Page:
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Investigation of neural mechanisms in neuropathic pain and brain plasticity associated with analgesic effect of transcranial direct current stimulation : 신경병증성 통증의 신경학적 기반 및 경두개 직류 전기자극의 진통효과와 관련된 뇌 가소성 연구

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의과대학 의학과
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서울대학교 대학원
Neuropathic painspinal cord injurytranscranial direct current stimulation
학위논문 (박사)-- 서울대학교 대학원 : 의학과, 2014. 8. 김상은.
Neuropathic pain is one of the major problems of patients with spinal cord injury (SCI), because it remains refractory to treatment despite a variety of therapeutic approach. Therefore, there is the need for development of new therapeutic approaches and understanding the underlying neural mechanisms of neuropathic pain would be a start. Especially, the structural and functional brain study using multimodal imaging tools will give integrative information of the neural mechanisms of neuropathic pain. Recently, it is suggested that transcranial direct current stimulation (tDCS) can produce lasting changes in corticospinal excitability and can potentially be used for the treatment of neuropathic pain. However, the detailed mechanisms underlying the effects of tDCS are unknown.
Sixteen patients suffering from chronic neuropathic pain following SCI (mean age 44.1 ± 8.6 years, 4 females) and 10 healthy controls (39.5 ± 8.6 years, 4 females) underwent [18F]-fluorodeoxyglucose positron emission tomography ([18F]FDG-PET)and magnetic resonance imaging. In study 1, thestructural and functional differences between the patients and healthy controls in brain cortical areas and the structure-function relationships were analyzed. In study 2, the patients received sham or active anodal stimulation of the motor cortex using tDCS for 10 days (20 minutes, 2 mA, twice a day). After the tDCS sessions, [18F]FDG-PET images were acquired from all patients again. The underlying neural mechanisms of tDCS analgesic effect were evaluated by metabolic differences between before and after tDCS. The effect of baseline gray matter volume on brain metabolic changes was also analyzed.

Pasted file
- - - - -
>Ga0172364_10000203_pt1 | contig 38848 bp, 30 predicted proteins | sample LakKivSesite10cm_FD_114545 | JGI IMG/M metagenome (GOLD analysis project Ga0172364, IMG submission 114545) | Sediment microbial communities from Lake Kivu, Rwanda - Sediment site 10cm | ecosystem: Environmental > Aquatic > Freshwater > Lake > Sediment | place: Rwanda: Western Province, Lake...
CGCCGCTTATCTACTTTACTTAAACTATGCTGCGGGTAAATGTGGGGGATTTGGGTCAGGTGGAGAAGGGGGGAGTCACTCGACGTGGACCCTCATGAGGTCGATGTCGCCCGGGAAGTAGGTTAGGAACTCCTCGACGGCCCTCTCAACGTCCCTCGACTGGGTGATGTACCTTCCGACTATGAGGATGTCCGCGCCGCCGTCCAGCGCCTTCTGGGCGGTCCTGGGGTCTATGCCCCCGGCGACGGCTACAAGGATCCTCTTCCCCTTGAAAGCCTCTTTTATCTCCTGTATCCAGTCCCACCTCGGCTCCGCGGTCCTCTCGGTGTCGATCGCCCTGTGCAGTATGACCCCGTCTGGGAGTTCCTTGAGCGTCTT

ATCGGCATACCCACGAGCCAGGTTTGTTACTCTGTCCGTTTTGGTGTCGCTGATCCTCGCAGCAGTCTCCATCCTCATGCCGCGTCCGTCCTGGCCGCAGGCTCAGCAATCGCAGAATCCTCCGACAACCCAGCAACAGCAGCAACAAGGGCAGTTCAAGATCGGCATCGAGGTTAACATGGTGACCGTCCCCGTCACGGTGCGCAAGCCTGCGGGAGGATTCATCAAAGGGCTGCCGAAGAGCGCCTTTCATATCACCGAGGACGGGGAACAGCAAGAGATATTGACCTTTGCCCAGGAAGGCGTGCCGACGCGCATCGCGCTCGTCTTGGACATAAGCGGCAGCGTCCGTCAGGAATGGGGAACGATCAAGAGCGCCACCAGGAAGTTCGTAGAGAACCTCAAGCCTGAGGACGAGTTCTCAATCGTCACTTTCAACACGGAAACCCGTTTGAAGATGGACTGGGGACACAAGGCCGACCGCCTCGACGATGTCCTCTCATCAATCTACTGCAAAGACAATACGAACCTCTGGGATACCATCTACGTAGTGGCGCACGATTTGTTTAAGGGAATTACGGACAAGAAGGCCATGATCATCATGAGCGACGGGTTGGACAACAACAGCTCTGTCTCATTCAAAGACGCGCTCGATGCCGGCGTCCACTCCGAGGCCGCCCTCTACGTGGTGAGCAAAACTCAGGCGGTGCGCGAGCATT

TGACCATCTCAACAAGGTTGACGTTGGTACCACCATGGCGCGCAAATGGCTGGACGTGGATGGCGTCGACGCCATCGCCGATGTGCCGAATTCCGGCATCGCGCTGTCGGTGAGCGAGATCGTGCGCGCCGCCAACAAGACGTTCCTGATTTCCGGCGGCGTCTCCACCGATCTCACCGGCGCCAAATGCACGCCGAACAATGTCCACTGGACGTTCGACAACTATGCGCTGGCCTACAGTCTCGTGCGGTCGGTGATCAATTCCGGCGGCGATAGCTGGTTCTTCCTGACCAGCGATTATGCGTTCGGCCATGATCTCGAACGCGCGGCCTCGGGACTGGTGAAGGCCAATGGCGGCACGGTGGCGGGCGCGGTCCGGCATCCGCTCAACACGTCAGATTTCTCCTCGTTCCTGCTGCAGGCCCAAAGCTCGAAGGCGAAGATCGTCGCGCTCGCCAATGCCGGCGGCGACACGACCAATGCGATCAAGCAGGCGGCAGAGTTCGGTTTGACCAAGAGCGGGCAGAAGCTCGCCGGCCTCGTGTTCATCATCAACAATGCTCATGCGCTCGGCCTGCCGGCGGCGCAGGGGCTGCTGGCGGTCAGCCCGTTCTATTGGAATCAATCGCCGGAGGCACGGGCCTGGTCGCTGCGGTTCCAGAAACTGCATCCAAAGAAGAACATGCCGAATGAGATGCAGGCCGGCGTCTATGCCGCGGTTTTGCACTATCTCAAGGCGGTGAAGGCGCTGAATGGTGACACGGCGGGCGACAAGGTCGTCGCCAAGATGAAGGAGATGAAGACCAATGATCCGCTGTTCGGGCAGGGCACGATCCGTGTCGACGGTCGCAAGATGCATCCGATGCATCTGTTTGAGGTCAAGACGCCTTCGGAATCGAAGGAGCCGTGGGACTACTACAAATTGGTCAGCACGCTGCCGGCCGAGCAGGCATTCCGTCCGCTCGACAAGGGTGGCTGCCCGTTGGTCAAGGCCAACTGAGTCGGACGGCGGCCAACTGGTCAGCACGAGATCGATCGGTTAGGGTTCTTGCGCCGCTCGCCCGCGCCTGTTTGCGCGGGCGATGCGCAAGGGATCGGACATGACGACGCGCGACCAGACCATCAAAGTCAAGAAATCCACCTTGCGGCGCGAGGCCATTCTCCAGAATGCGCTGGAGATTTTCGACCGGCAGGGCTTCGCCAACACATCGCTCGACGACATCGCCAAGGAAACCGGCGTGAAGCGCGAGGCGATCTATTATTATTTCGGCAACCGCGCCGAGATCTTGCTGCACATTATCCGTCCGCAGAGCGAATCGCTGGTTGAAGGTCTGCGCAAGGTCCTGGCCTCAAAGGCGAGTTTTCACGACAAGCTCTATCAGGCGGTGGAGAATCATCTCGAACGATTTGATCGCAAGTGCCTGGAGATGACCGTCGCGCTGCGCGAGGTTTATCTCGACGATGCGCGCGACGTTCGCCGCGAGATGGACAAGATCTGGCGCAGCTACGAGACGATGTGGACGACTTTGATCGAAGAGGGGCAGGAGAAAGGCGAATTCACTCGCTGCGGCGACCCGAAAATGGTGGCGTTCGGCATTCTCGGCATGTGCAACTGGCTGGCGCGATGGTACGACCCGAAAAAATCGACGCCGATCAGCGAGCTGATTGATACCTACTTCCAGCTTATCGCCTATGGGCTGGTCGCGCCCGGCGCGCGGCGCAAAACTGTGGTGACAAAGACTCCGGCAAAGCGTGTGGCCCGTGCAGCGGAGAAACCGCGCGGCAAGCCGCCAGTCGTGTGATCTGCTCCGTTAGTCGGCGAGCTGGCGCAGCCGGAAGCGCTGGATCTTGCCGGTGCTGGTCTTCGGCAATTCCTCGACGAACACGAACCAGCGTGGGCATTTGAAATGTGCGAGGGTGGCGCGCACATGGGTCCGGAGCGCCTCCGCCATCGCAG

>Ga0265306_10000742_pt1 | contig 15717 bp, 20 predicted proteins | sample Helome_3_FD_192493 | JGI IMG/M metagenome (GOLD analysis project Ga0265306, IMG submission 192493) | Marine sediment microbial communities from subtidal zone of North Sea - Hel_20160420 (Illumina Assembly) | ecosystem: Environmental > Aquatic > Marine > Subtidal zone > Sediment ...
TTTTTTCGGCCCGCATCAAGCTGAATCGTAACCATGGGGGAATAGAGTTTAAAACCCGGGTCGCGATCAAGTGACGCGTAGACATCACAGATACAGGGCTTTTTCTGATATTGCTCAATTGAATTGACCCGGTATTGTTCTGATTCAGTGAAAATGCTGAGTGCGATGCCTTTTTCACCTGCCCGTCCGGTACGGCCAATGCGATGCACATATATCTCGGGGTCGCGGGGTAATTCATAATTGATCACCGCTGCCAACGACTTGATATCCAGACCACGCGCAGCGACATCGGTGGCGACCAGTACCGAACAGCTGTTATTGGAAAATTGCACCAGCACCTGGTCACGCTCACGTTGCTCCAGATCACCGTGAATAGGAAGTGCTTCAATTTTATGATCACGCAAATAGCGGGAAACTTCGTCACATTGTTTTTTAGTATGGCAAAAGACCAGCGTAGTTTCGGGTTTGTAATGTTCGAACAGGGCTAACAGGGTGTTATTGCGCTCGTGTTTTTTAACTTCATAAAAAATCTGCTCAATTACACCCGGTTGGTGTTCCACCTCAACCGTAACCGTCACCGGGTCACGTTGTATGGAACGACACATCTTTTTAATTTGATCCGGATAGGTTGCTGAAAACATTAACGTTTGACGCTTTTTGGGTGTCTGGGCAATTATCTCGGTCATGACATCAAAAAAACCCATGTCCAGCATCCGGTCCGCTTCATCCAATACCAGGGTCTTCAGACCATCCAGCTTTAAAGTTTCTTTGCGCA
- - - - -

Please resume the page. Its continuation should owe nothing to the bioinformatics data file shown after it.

In study 1, we found decreases in gray matter volume in the bilateral dorsolateral prefrontal cortex (DLPFC), and hypometabolism in the medial prefrontal cortex in patients compared to healthy controls. Moreover, the changes in one specific imaging modality were correlated with brain regions composed of default mode network of another modality. In study 2, there was a significant decrease in the numeric rating scale scores for pain, from 7.6 ± 0.5 at baseline to 5.9 ± 1.8 after active tDCS (z = –2.410, p = 0.016). We found increased metabolism in the stimulation site and the medulla and decreased metabolism in the left DLPFC and precuneus after active tDCS treatment compared with the changes induced by sham tDCS. Additionally, the change in the DLPFC and precuneus was correlated with tDCS efficacy and baseline gray matter volume in these regions.
We found that different imaging modalities commonly identified the possibility of deficits in pain modulation by cognitive and emotional processes in patients with neuropathic pain after SCI and, these abnormal brain changes had correlation with brain regions of default mode network. Moreover the anodal stimulation of the motor cortex using tDCS can modulate these brain regions. Based on these results, we expect that tDCS on the DLPFC could be effective treatment strategy to patients with neuropathic pain following tDCS.
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